Thomas said they never saw anyone entering or leaving the community house. But the family suspected the first break-in may have been someone who lived in the area and visited the church before based on “his behavior when visiting our services and other events held at the church.” She said he was a nice, young man, but had acted off.
“We didn’t know for sure who it was,” she said. “We just knew somebody had broken into the house and destroyed it and brought all these animals in there.”
It wasn’t until Dallas police released a photo Tuesday of a man believed to have information about the missing monkeys from the zoo that the family pieced it together. The department shared surveillance images of a man and said detectives were looking to speak with him, but added that “he is not a person of interest currently.” Dallas police reiterated Wednesday the man is not a person of interest.
The man looked like the person who attended their church, Thomas said. Her siblings texted the photo to the family and wrote, “Hey, does this guy look familiar to y’all? Is this the guy that’s been in the neighborhood, around our church?”
“We were all like, ‘Yes, that’s him!’” Thomas said.
Thomas’ sister, Winter E. Ross, called police. A Dallas police call log shows officers responded to the address Tuesday about 4:05 p.m. Police later released a photo showing one of the missing monkeys inside the closet of a home. Ross said her family was “very shocked.”
“We only knew we had seen a lot of other stray animals in the house and that we had never actually been able to catch him while he was in there,” Ross said. “Our family talked about it and even joked about it. ... We were totally shocked but relieved the monkeys were safe and unharmed.”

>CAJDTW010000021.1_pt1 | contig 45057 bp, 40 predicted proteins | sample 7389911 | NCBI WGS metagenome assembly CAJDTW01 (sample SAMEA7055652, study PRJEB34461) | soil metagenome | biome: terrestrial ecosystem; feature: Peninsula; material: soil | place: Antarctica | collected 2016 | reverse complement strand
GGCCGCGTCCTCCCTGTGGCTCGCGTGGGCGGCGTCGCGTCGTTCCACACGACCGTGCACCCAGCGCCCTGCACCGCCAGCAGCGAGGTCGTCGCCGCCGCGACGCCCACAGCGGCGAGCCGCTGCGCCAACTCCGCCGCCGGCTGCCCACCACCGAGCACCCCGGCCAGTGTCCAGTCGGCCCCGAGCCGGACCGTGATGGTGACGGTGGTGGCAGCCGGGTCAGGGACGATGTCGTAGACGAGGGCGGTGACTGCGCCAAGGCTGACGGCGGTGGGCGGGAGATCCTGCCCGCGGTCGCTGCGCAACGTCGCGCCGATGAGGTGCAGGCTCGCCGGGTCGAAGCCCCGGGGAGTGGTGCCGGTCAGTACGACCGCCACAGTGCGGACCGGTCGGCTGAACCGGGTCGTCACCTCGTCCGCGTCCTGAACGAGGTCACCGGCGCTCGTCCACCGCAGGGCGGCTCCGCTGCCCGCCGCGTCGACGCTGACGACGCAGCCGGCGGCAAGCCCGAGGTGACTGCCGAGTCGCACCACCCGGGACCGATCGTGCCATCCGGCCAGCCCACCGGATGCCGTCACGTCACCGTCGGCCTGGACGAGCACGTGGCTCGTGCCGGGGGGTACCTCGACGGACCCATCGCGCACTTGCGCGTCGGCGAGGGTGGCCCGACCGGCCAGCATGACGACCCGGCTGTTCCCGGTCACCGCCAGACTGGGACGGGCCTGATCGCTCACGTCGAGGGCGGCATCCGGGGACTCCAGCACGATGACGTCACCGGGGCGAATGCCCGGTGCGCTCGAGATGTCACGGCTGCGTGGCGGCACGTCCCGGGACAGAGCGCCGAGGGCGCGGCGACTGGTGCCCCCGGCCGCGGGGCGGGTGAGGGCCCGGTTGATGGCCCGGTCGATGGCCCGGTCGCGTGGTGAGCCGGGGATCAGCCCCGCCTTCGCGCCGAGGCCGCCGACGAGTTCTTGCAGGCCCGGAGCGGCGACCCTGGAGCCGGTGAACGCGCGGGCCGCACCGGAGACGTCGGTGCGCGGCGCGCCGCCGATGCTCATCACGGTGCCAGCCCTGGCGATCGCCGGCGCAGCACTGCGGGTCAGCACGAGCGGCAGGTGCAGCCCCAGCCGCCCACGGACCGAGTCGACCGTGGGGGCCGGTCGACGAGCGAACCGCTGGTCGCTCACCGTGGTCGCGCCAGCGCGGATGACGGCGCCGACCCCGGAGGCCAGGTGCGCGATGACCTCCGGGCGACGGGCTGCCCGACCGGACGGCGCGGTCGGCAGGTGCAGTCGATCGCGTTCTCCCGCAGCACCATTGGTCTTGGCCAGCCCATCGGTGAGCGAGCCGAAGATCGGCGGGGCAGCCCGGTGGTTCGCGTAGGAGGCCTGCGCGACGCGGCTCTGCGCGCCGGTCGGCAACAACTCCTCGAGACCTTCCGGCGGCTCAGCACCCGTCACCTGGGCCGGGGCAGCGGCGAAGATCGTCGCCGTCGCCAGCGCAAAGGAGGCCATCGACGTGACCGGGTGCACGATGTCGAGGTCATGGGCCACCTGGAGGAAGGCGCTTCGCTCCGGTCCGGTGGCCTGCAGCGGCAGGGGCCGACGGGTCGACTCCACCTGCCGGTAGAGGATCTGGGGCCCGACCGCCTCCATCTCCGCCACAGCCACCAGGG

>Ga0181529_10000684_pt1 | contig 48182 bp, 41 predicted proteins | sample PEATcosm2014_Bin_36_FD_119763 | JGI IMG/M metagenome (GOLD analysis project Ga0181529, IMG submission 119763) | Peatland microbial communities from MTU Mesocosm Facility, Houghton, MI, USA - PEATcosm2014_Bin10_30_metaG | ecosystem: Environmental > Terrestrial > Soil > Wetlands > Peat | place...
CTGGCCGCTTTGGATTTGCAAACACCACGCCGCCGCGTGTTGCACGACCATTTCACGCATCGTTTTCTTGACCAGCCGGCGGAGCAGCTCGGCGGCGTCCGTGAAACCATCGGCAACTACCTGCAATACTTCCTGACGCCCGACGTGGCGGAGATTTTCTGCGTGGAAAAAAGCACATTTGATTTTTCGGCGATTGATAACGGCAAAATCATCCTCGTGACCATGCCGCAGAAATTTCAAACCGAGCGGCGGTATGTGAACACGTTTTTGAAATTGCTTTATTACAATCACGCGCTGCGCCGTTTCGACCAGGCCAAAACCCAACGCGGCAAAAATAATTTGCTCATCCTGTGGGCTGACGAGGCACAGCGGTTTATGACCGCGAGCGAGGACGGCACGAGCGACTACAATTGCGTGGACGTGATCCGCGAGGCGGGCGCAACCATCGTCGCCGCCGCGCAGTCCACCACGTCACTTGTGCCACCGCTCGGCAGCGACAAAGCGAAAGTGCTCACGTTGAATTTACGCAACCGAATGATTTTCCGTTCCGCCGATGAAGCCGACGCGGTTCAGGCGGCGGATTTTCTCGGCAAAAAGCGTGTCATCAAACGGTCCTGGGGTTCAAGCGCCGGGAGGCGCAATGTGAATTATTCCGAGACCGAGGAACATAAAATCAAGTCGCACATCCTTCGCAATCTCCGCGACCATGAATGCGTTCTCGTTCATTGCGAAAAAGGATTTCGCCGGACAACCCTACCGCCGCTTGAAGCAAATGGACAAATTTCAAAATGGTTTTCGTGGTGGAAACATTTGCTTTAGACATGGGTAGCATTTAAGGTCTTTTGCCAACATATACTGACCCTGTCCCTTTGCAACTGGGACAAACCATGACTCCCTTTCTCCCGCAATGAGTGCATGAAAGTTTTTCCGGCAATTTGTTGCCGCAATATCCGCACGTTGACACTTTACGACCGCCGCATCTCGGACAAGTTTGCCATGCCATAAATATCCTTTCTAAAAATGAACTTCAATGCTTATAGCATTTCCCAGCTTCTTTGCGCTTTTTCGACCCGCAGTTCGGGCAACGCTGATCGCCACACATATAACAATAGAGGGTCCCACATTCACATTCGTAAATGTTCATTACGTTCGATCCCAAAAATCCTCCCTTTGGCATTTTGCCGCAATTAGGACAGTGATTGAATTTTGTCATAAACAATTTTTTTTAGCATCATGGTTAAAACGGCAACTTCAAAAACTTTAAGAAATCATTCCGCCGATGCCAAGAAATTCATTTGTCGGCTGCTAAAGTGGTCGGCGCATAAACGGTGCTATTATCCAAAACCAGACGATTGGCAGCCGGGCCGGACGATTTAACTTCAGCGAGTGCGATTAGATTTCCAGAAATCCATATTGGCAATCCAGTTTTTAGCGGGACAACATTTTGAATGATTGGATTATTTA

The monkeys were secured and taken back to the zoo Tuesday night, where they were examined by the zoo’s veterinary staff. In an update Wednesday afternoon, the zoo said besides “losing a little bit of weight, they showed no signs of injury.”
Since they were taken off zoo grounds, the zoo said Bella and Finn must undergo a quarantine period before they can be reintroduced to their habitat.
“We cannot thank the Dallas Police Department enough for their quick response and assistance in locating the tamarins,” the zoo said in a tweet. “We are pleased that video from our surveillance cameras — which we shared with Dallas PD — seems to have been critical in generating a tip that led to the recovery of the tamarins.”
Police did not release any information about the other animals Thomas said were found inside the home.
Thomas said she’s glad the animals are safe, and the family’s hope now is that authorities find the man. The family planned to provide summer youth programs and daycare at the community house once they raised enough money, but they now anticipate the facility is destroyed, Thomas said.
If awarded the $25,000 offered by the zoo for information leading to an arrest or indictment, she said the money would go toward fixing the facility to turn it into a place that can serve the community.
But for now, she said, key questions remain unanswered: How and why did someone steal the monkeys and bring them to Lancaster?
“Who has a desire to go to the zoo and cut out animals and bring them to our house?” Thomas asked.